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Friday, February 13, 2009

Louise Heilgers

For our third episode of "Mysterious Tales of Romance Writers" we present...

Louise Heilgers. Again, I have to thank John Herrington for getting this one started, as it was he who did the initial research.

"According to the 1911 census, this seems to be Louise Helene Henrieth Heilgers, aged 28 and described as an author, living with her mother in Fulham," says John. "I found her birth on FreeBMD which is 1882 and lists her as Louise Henriette Heilgers. I assume Henriette is correct—I haven't subscribed so cannot see original document. She married in 1919—as Louise H. H. Heilgers. But the groom is odd: he is listed as both Charles Hosken and Charles Granville. Also a Louise Heilgers is born in Fulham in 1913—mother's maiden name given as Heilgers. Since Louise Heilgers was in Fulham in 1911, seems likely this is her child."

Potentially there's lots of fun to be had here.

First thing that strikes me is that Heilgers is a very uncommon name and a quick dig around the internet showed that one Frederick William Heilgers ran a successful shipping business between London, Calcutta and Australia. They get a brief mention in Montague Massey's Recollections of Calcutta for over Half a Century...
F.W. Heilgers & Co., in the far distant past, were known as Wattenbach Heilgers & Co. When I first remember them they had their offices in an old building occupying the site of Balmer Lawrie & Co's handsome new premises, after which they removed to 136, Canning Street, where they remained for a very great number of years, until the Chartered Bank of India, etc., built their present offices when they took over and rented the whole of the second floor.
In the 1850s, Wattenbach, Heilgers & Co. commissioned Rickmers to build three cargo ships, the Winterthur (1853), Ida Ziegler (1854) and Augustus Wattenbach (1855). They also had interests in jute mills in Calcutta. Augustus Wattenbach eventually left the partnership in 1872. Frederick William Heilgers also became a director of the Chartered Bank of India, Australia and Chine.

When Frederick William Heilgers died on 15 February 1885, he left over £100,000. The company then passed to William Heilgers and Robert Philip Heilgers who had previously been partners in F. W. Heilgers & Co. The business was subsequently taken over by Alexander Frederick Heilgers, who later became sole head of the firm when Robert Philip Heilgers (c.1855-1922) retired in April 1894. It would appear that the Heilgers family's last connection with the firm ended in 1917 when Frank Julius Frederick Alexander Heilgers (at the time a Lieutenant in the army) ended his part in the partnership that ran the firms based in Calcutta and London.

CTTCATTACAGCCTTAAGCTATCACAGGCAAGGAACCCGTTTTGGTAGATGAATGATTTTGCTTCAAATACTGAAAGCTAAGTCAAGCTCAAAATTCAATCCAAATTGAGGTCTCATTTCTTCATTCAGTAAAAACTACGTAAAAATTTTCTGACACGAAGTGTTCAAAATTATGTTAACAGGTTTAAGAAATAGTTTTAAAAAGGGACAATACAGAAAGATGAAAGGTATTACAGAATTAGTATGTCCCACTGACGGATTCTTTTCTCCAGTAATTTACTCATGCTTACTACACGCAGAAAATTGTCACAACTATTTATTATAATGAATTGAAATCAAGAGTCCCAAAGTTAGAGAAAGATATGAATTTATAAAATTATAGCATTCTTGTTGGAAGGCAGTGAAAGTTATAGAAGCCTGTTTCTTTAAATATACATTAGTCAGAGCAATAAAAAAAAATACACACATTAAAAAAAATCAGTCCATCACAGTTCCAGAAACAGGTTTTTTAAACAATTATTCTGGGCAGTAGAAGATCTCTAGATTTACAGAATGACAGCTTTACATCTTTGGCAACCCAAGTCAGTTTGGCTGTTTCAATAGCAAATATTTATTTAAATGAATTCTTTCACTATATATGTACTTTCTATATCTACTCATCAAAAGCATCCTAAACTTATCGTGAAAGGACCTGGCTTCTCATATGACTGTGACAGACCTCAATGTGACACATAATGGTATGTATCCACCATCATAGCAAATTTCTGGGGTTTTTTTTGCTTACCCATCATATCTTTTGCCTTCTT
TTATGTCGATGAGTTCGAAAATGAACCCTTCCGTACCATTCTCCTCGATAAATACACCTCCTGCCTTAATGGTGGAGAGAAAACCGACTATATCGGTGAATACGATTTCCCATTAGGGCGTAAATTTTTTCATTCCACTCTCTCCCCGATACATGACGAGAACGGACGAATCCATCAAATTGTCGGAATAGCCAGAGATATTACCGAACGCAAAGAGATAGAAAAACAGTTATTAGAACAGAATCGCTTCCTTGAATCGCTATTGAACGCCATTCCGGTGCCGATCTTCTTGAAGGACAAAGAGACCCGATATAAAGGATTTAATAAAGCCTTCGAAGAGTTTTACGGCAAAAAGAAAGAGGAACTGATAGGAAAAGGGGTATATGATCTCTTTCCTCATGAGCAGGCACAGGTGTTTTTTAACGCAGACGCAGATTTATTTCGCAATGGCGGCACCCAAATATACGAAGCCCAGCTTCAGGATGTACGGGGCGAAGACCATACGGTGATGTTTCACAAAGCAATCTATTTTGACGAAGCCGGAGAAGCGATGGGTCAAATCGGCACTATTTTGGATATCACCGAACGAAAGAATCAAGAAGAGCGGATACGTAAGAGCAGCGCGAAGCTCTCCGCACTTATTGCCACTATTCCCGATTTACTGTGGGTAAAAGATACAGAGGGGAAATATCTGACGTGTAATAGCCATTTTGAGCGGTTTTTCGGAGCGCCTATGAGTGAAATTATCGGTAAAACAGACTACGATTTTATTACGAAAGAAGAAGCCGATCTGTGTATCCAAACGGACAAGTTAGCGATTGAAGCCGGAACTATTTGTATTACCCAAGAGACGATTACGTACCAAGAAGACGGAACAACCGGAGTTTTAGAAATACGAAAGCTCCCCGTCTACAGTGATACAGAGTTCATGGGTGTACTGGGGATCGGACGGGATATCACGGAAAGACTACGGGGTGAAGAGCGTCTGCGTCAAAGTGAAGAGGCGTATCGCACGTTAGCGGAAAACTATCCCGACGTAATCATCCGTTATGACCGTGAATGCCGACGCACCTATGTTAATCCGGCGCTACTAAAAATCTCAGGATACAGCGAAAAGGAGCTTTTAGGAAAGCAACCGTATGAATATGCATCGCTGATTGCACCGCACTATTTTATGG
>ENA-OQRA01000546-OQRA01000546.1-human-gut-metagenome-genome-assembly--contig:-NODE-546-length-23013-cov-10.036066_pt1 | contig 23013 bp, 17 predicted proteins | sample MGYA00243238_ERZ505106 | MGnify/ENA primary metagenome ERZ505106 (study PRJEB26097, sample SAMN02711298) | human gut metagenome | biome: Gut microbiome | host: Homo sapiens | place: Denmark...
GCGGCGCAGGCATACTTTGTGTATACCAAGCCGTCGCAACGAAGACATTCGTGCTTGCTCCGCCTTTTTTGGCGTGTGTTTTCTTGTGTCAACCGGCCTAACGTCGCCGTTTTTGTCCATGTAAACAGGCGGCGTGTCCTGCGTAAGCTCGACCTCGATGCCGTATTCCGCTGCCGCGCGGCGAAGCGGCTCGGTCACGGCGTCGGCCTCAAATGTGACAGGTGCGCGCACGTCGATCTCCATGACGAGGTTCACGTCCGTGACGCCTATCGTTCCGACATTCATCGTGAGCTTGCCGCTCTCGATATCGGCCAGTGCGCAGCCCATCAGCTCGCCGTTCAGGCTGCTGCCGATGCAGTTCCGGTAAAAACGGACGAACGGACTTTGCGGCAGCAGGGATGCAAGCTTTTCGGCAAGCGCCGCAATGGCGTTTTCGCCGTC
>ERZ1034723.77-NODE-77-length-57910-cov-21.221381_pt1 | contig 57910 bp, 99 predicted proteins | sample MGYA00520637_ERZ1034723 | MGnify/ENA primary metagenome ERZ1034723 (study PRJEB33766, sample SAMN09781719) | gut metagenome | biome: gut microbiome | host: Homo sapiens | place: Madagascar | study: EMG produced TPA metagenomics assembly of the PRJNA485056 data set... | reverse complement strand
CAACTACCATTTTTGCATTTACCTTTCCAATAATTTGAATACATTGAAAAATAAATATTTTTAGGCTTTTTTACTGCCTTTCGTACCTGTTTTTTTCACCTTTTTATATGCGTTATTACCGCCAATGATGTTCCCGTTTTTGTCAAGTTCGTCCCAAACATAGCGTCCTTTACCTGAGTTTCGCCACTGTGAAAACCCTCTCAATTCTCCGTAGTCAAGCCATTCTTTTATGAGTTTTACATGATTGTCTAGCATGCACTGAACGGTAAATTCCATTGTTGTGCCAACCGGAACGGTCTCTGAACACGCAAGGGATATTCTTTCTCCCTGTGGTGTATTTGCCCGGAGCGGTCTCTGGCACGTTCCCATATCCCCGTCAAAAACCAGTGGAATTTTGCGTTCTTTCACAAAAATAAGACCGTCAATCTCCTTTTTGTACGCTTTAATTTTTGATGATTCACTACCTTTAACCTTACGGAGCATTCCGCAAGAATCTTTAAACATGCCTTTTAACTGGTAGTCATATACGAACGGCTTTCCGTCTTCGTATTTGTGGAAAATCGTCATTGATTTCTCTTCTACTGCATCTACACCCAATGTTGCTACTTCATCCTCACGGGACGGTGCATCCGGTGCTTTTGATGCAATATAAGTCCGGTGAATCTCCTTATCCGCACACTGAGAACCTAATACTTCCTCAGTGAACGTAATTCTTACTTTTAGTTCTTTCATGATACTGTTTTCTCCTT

The one easily noticeable thing about Louise Heilgers is that she doesn't seem to appear in any of the UK census records until 1911. Indeed, the Heilgers' barely appear on any of the census returns. To take a quick sampling in the 1881 census we find only two families:

Elm Lodge, Champion Hill, Lambeth
J. H. [actually F. W.] Heilgers (head; 67) b. Germany
Helene Heilgers (wife; 51) b. Germany
A. F. Heilgers (son; 13) b. Lambeth, Surrey
L. L. [actually F. F.] Heilgers (son; 12) b. Lambeth, Surrey

5 The Terrace, Champion Hill, Camberwell
Robert P. Heilgers (head; 26) b. Camberwell, Surrey
Louise Heilgers (wife; 21) b. Marseilles, France

In 1871, Robert can be found as a scholar at Brighton College and, in 1891, Helene Heilgers is widowed but still living in Camberwell. But other than that, no more Heilgers. It seems almost certain that they must have spent much of their time abroad, almost certainly in India

Frederick William Heilgers (c.1815-1885) and his wife Helene Amalie Gesina Heilgers (c.1829-1894) had a son, Adolphus Augustus William Heilgers, born 19 Nov. 1848 in Calcutta, India. At least three more followed:
  • Walter Leopold Heilgers (born ?. Died Shanklin, Isle of Wight, 9 Sept. 1856.)
  • Alexander Frederick Heilgers (born 8 Sept. 1867. Married 1891. Died 1905, aged 37.)
  • Frank Fehrman Heilgers (born 26 March 1869. He died of typhoid fever at Cannes on 2 April 1890, aged 21.)
A daughter was still born on 31 Dec. 1870. It would appear that the family continued to expand, although I've not been able to confirm the parentage of the following births, all of which were recorded in Camberwell:
  • Frederick William Heilgers (1879)
  • Elizabeth Helene L. Heilgers (1881)
  • Louise Henriette Heilgers (1882)
  • Helena Lisette F. Heilgers (1884)
The family tree is further complicated at a later date, especially shortly after the First World War when, with feelings running high against Germans, a number of people with the surname Heilgers began changing their names by deed. A few I have been able to trace are: Gladys Verena Louisa Heilgers changed her name to Hillyers in 1917; Reginald Fehrmann Heilgers changed his name to Hillyers in 1918; Frederick William Heilgers changed his name to Hillyers in 1919; and Norah Heilgers changed her name to Chater in 1924.